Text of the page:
He was the man every lad wanted to be and every girl wanted to date. A working class kid who left school on his 15th birthday with no qualifications, Barry Sheene rose through the ranks of motorcycle sport to become a self-made multi-millionaire, MBE and national hero.
His fightback from horrendous injuries in high-speed crashes at Daytona and Silverstone underlined his courage and determination, and his breathtaking riding skills twice took him to the 500cc world championship.
He was a showman whose quick wit, good looks, charisma and playboy lifestyle made him headline news; he remains to motorcycling what George Best was to football or the Beatles were to pop music. The Donald Duck motif he wore on his helmet and his lucky number seven race plate are still as unmistakeable as his famous grin.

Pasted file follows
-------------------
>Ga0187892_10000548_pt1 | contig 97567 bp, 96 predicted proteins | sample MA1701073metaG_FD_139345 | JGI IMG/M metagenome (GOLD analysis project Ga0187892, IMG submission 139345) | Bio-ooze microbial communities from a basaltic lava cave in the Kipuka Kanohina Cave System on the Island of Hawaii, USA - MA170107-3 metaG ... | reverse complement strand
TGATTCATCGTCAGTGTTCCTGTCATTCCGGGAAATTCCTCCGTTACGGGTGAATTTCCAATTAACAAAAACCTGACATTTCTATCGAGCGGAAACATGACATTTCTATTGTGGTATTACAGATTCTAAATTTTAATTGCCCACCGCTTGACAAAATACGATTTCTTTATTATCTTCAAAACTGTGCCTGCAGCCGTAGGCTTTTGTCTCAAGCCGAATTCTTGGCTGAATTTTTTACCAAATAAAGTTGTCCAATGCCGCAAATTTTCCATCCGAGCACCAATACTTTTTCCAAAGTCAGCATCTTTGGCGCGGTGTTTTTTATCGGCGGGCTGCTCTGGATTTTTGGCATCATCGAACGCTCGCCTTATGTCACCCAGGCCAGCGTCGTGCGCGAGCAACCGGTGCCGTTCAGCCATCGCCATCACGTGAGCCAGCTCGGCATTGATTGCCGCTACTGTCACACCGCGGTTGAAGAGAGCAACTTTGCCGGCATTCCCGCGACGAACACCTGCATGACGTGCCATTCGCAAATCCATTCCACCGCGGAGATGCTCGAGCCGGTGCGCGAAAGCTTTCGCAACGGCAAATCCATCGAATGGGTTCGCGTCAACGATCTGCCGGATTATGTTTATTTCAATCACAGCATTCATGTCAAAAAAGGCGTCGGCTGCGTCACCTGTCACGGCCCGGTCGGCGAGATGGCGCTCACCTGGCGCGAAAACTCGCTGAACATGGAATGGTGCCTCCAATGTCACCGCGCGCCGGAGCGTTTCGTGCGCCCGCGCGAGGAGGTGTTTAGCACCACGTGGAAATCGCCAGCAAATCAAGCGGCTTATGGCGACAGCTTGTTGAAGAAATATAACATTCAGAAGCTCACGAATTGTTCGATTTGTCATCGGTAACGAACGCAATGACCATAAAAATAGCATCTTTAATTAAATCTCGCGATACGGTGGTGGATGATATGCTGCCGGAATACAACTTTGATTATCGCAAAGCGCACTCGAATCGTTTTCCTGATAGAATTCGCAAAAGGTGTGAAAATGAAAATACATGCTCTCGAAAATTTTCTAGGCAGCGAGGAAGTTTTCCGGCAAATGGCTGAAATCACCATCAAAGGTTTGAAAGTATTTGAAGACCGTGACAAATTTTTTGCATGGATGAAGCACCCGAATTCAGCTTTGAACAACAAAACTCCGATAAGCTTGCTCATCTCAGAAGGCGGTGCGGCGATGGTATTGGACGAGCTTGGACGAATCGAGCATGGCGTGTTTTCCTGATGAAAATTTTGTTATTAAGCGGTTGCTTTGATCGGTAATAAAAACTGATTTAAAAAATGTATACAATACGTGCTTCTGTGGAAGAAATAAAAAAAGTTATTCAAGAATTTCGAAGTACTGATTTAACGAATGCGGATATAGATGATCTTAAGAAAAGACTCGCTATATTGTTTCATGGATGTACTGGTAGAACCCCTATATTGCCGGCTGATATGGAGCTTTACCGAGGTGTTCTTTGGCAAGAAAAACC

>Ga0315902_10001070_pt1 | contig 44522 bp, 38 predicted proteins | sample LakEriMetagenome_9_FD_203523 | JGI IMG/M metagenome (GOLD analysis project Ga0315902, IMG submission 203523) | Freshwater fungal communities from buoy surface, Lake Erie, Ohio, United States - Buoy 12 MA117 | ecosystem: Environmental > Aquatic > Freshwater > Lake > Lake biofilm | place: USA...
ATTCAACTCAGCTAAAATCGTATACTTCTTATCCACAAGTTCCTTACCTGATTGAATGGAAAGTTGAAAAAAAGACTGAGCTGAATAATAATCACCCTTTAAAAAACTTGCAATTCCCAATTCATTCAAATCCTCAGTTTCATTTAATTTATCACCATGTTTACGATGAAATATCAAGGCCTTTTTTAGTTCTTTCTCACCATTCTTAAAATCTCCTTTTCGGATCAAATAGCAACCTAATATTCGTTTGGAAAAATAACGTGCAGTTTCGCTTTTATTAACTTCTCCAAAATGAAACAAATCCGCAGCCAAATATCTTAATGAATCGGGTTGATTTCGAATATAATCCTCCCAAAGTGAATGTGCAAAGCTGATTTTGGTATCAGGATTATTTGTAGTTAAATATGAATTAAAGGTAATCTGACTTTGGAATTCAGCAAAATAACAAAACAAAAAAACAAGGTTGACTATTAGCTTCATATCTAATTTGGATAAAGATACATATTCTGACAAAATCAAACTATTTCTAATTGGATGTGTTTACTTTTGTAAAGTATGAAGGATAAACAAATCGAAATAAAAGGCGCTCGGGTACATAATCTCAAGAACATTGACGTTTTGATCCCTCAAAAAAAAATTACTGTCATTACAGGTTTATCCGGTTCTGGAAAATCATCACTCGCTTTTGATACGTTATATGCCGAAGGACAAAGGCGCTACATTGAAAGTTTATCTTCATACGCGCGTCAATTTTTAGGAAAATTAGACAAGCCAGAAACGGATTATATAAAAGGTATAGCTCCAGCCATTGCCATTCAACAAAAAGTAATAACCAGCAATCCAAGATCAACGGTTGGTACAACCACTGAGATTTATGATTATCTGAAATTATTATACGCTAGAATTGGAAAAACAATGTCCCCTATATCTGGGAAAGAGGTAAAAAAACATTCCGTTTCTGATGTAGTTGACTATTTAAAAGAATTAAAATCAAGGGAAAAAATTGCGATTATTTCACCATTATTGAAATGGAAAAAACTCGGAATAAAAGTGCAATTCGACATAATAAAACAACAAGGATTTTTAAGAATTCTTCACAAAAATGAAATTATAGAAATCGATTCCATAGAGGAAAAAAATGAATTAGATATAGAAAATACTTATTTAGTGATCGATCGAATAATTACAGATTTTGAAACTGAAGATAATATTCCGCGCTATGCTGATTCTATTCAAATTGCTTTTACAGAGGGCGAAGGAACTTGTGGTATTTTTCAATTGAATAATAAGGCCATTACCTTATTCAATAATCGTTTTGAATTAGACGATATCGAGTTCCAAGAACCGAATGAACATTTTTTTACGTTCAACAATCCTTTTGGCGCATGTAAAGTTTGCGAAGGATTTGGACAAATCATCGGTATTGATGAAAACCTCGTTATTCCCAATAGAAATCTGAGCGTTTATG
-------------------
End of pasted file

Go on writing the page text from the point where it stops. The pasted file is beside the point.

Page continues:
Valentino Rossi is among those who hail him as their hero and paid tribute when Barry died after a battle with cancer in his adopted homeland of Australia in March 2003. He was just 52 and had won his last ever race in an emotional farewell to his fans at Goodwood the previous September.
To mark 30 years since his second and final Grand Prix world championship triumph in 1977, motorcycle journalists Brian Tarbox and John Brown produced this salute to Barry Sheene featuring archive interviews with the man himself, input from those closest to him and more than 170 superb images.